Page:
Hole formation and size evolution on the surface of thin films of symmetric diblock copolymers is simultaneously investigated as a function of time, t, temperature, T, and film thickness, h. The hole size h approaches a steady state value at long times where this limiting value increases as the temperature increases. A model of the hole growth kinetics is introduced to describe these observations. The time constant characterizing the rate of approach of h to its asymptotic value first decreases and then increases with increasing T. These observations suggest a reduction of the surface elasticity of the outer block copolymer layer with increasing temperature and a critical slowing down of the film equilibration to its steady state. These effects are tentatively interpreted to arise from thermal fluctuations associated with the disordering transition.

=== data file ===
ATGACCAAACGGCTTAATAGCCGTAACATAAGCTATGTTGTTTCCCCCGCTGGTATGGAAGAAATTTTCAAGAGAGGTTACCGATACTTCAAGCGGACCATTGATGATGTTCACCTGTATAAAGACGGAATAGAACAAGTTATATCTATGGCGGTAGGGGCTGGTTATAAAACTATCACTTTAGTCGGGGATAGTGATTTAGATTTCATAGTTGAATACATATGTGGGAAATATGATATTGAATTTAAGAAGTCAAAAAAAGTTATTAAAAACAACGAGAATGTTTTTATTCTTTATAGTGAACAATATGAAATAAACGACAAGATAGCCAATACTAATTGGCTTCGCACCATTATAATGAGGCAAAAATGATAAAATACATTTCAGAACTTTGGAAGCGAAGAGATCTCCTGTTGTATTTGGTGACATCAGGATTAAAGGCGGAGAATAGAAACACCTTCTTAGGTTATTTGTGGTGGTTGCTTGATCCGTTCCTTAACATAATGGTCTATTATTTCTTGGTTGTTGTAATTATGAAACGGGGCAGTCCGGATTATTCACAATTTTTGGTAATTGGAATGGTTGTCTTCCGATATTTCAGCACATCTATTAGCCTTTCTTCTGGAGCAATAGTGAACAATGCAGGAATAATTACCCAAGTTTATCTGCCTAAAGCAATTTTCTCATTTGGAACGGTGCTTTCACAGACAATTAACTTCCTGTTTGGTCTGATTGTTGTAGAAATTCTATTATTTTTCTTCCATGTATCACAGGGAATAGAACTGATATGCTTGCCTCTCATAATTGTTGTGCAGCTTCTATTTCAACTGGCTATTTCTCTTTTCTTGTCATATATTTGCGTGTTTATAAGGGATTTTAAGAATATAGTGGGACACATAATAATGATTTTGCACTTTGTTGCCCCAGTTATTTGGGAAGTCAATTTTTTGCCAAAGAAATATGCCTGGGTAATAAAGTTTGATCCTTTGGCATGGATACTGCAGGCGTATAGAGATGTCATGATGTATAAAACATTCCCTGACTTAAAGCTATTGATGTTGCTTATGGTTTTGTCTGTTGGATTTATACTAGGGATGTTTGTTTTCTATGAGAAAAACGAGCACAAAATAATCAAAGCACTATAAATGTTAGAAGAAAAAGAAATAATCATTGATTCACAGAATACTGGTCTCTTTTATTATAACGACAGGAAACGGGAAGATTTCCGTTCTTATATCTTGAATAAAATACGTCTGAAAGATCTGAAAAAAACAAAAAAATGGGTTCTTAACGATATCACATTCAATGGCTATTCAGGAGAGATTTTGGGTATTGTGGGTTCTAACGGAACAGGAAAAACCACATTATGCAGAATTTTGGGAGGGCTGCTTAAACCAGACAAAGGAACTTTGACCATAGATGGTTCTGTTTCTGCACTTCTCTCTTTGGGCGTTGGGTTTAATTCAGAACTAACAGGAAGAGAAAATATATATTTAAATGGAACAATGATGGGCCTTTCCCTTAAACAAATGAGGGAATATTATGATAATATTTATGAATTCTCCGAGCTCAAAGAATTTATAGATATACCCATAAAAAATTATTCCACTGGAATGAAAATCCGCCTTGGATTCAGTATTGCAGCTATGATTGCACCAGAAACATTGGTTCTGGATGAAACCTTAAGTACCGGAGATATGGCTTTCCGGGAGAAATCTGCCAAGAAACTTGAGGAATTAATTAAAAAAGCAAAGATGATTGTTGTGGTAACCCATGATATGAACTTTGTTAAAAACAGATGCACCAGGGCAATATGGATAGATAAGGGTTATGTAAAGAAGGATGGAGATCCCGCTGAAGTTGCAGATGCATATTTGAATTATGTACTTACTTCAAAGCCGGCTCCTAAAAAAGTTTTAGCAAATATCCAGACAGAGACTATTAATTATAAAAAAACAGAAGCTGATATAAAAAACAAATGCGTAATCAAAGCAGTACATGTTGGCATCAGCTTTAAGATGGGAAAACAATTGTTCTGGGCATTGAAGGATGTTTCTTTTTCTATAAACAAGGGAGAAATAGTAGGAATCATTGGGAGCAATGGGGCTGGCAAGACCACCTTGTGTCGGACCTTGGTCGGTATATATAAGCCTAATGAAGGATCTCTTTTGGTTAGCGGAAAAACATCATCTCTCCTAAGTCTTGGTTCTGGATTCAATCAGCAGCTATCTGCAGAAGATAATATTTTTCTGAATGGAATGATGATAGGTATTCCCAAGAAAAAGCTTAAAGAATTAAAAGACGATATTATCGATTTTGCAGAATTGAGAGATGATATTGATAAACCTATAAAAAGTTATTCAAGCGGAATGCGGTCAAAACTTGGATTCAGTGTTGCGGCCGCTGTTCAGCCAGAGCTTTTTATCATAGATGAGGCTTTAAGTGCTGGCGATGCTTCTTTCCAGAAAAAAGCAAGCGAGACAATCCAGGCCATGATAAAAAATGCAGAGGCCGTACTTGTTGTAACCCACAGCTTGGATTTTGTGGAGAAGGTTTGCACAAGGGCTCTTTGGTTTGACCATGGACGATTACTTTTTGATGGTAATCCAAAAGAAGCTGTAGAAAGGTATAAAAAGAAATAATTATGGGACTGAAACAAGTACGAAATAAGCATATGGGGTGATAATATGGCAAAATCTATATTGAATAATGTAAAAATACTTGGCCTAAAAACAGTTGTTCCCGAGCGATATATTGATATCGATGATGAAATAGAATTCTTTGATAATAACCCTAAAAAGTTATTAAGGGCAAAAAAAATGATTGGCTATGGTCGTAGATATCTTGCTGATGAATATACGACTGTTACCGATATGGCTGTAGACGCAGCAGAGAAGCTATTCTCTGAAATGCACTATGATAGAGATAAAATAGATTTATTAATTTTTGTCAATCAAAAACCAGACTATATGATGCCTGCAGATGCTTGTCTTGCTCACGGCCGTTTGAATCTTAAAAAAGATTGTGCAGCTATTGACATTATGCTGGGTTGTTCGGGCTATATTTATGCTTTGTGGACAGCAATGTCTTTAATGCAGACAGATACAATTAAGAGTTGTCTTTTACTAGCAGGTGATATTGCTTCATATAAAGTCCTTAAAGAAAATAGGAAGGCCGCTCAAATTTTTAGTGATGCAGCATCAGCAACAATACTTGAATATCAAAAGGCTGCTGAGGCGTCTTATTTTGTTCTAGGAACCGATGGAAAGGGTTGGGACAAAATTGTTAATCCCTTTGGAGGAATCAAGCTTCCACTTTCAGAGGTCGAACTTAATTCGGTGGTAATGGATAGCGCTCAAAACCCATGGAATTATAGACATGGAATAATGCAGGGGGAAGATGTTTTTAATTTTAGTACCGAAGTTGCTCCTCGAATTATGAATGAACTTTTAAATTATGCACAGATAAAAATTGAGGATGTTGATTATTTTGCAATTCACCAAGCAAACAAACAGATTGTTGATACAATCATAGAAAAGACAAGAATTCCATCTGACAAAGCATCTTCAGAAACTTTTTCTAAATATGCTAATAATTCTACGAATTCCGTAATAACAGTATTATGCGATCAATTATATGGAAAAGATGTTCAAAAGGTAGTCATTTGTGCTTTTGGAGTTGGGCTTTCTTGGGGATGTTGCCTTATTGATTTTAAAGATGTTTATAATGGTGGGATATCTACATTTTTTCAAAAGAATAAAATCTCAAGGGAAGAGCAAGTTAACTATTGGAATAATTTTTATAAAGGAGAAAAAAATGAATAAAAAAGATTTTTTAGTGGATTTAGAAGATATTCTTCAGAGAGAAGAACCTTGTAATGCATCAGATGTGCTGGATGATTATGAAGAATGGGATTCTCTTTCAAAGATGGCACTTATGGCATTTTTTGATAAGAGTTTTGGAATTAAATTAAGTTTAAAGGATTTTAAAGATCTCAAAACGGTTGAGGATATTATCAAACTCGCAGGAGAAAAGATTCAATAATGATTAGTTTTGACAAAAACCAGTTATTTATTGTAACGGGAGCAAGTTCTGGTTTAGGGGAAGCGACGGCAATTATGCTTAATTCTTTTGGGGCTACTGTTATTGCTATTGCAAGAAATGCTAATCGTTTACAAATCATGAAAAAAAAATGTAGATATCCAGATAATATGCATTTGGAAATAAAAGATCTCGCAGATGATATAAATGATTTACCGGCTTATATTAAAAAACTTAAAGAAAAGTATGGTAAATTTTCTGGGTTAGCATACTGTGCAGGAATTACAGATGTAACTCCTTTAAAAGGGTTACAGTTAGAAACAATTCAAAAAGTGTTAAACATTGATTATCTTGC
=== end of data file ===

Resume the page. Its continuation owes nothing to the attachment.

Pub Type: Journals
block copolymers, critical fluctuation effects on dynamics, defects, hole formation, kinetics, order-disorder transition, surface pattern formation